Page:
Ex-Wife, Pulse Patrons: Omar Mateen Was Gay, Regularly Attended LGBT Nightclubs
Omar Mateen, the gunman who perpetrated the deadliest mass shooting thus far in the United States early Sunday morning, took the lives of 49 people at a gay club named Pulse in Orlando, Florida. The venue, like so many dance clubs that serve LGBT folks, served as a safe space to those who patronized it; a sanctuary from anti-gay violence and hatred. Numerous news outlets have reported on the story as a case of Islamic extremism or homophobic brutality. But there is new evidence that Mateen was himself gay, had been seen at Pulse many times over recent years and had used gay dating apps. While there is no excuse for Mateen’s horrific act, these new details paint a portrait of a man whose internalized homophobia may have been a factor in his crimes.
Sitora Yusufiy, Mateen’s first wife, who says he was often abusive to her, told the New York Daily News that when they wed in 2009, he told her his life had previously included frequent clubbing.
“When we had gotten married, he confessed to me about his past—that was recent at that time—and that he very much enjoyed going to clubs and the nightlife,” Yusufiy said. “So, I feel like it’s a side of him or a part of him that he lived but probably didn’t want everybody to know about.”
Yusufiy and her fiance, Marcio Dias, appeared on Brazilian television yesterday. The New York Post notes that during the interview, which was translated from Portuguese, Dias had “‘gay tendencies” and that his father had called him gay in front of her.” The paper also quotes Dias as telling his Brazilian interviewers that “the FBI asked her not to tell this to the American media.”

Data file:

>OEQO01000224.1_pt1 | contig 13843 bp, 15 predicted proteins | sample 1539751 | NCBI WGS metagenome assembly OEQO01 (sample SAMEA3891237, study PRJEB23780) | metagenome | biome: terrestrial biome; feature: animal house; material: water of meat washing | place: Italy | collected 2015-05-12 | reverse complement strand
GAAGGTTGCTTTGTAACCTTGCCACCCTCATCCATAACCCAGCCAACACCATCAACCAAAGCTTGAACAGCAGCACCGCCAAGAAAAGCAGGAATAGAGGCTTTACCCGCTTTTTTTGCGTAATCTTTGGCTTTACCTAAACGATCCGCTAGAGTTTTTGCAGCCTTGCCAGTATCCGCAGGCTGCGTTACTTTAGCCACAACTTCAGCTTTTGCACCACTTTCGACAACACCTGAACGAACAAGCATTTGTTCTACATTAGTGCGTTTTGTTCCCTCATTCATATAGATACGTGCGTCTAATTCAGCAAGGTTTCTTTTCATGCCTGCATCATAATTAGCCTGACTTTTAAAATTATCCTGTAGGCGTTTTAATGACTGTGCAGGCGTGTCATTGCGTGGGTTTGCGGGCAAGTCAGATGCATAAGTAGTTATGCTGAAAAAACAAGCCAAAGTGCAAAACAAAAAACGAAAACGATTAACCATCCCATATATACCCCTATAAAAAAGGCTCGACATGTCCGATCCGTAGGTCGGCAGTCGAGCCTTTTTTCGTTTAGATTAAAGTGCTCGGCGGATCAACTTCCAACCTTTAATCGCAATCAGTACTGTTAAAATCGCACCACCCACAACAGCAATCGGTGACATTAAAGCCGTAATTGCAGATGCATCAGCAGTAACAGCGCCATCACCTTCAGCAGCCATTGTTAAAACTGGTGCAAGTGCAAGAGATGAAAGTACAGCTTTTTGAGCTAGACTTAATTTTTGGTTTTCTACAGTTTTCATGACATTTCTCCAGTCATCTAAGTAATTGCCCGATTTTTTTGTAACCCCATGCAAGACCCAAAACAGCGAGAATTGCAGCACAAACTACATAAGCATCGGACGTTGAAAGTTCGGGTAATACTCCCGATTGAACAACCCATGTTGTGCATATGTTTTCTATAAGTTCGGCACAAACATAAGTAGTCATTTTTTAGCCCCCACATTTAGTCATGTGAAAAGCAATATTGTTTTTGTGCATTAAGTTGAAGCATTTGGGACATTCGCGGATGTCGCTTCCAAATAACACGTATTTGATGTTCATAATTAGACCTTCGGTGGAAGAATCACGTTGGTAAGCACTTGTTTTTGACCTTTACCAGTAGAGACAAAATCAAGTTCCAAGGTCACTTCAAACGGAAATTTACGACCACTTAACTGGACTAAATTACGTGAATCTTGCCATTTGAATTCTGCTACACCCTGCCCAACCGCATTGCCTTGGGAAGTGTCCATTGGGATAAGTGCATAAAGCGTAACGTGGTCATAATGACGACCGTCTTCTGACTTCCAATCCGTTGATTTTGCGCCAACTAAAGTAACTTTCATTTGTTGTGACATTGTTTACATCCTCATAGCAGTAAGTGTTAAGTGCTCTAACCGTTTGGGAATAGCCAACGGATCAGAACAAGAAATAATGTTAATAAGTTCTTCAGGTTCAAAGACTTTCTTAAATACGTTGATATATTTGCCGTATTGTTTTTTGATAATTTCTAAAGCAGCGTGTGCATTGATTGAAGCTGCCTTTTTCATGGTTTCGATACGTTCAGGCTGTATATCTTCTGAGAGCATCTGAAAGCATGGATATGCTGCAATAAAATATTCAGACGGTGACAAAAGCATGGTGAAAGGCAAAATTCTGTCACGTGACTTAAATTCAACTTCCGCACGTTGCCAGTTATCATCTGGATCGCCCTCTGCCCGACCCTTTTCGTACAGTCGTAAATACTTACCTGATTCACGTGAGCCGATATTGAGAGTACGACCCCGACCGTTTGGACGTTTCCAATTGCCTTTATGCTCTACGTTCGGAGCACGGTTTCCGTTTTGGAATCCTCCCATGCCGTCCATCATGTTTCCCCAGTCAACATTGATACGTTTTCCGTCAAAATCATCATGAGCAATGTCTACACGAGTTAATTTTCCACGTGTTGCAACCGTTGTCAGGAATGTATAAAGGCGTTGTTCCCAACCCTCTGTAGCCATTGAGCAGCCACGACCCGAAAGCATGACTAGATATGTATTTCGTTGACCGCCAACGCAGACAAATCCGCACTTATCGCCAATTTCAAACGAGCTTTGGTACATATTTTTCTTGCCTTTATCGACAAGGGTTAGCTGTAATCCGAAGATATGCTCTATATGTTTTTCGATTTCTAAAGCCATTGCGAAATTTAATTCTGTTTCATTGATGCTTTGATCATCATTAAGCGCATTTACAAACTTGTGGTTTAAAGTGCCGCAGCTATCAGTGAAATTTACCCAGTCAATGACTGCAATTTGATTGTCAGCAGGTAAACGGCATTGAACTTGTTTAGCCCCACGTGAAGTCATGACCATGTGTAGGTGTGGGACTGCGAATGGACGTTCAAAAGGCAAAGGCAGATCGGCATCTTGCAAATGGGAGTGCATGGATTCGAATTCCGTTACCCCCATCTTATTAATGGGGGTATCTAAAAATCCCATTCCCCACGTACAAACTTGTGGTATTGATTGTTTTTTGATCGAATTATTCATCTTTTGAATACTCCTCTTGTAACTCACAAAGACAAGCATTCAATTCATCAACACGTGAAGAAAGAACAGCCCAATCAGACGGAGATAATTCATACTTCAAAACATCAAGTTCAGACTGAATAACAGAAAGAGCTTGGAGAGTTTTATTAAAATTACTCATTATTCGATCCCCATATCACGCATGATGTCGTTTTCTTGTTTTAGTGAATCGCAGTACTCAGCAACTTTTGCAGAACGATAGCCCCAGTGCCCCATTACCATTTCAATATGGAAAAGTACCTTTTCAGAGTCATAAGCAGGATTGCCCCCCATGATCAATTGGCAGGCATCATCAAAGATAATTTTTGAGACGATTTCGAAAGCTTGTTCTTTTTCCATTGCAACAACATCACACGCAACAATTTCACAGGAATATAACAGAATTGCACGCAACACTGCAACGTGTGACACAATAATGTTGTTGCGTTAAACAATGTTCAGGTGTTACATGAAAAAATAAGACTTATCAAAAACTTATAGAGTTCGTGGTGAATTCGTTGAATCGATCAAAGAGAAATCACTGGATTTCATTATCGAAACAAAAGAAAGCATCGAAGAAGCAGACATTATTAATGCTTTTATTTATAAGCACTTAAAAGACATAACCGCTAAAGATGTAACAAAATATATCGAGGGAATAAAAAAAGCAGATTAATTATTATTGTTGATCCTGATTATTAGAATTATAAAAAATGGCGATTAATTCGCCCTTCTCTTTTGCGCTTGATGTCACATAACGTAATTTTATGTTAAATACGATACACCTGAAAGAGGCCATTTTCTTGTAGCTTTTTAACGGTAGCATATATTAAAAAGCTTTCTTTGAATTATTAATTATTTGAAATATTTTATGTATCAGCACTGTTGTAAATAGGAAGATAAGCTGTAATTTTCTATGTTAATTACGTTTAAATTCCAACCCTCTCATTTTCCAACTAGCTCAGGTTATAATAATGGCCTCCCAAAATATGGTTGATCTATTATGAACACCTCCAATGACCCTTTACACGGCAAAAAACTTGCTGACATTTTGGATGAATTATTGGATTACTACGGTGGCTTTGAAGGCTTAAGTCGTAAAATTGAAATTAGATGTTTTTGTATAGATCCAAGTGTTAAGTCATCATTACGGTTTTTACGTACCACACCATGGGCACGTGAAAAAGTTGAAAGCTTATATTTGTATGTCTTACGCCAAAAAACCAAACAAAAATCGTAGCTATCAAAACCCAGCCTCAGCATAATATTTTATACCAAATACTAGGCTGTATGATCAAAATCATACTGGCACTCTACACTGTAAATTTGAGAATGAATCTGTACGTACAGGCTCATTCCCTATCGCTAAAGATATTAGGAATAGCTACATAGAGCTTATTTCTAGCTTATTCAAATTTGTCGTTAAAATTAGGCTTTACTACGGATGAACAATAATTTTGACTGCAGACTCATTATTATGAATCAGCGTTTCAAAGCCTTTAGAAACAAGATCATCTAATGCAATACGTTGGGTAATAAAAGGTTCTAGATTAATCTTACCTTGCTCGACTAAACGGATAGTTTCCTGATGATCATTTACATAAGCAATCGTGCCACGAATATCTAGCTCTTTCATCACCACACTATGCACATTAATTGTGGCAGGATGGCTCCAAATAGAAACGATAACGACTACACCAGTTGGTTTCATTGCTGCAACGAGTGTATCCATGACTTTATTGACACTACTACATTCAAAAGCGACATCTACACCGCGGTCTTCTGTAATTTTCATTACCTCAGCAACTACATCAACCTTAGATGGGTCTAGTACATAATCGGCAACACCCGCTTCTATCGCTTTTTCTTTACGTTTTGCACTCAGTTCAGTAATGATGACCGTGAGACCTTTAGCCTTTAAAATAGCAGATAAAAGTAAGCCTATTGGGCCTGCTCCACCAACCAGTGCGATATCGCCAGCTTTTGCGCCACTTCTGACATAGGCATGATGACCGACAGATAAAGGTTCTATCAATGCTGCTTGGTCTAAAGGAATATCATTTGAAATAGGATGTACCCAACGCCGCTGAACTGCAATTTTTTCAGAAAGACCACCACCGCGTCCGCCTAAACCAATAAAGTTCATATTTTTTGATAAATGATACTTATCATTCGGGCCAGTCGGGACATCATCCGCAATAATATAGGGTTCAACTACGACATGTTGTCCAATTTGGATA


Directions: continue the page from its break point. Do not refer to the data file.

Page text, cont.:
The Daily News also points to an interview with one of Mateen’s classmates from 2006, a period when both were enrolled in a Florida police academy. The classmate spoke anonymously with Orlando’s WFTV9, telling the station that Mateen had once asked him out on a date.
“We went to a few gay bars with him,” the classmate said, “and I was not out at the time, so I declined his offer.”
At least four regular patrons of Pulse said they had seen Mateen at the club on numerous occasions before Sunday, according to the Orlando Sentinel. While there have been news items speculating that Mateen had visited the venue in recent weeks for surveillance purposes, other clubgoers say Mateen’s visits went back years.
“Sometimes he would go over in the corner and sit and drink by himself, and other times he would get so drunk he was loud and belligerent,” Ty Smith told the paper. “We didn’t really talk to him a lot, but I remember him saying things about his dad at times. He told us he had a wife and child.”
Another patron, Chris Callen, told the Canadian Press that he had seen Mateen in the club multiple times.
“It’s the same guy,” Callen, who performs drag using the stage name Kristina McLaughlin, told CJAD. “He’s been going to this bar for at least three years.”
Mateen’s father, Mir Seddique, previously told NBC News that his son had become “enraged” after seeing two men kiss in the weeks prior to the massacre. Smith and Callen expressed doubt that incident was connected to the killings, stating that Mateen had witnessed plenty of men kiss before in the club.
“That’s bullcrap, right there,” said Smith to CJAD. “No offense. That’s straight-up crap. He’s been around us. Some of those people did a little more than (kiss) outside the bar… He was partying with the people who supposedly drove him to do this?”
Smith added, “[Mateen would get] really, really drunk… He couldn’t drink when he was at home—around his wife, or family. His father was really strict… He used to bitch about it.”
Another Pulse regular told the Los Angeles Times that Mateen had messaged him regularly using the LGBT-focused app Jack’d. Police said they are looking into Mateen’s related activity.
As of this writing, six of the people Mateen shot remain in critical condition. Over the last two days, vigils have been held around the country, as well as abroad, for those who were killed by the shooter.
Kali Holloway is a senior writer and the associate editor of media and culture at AlterNet.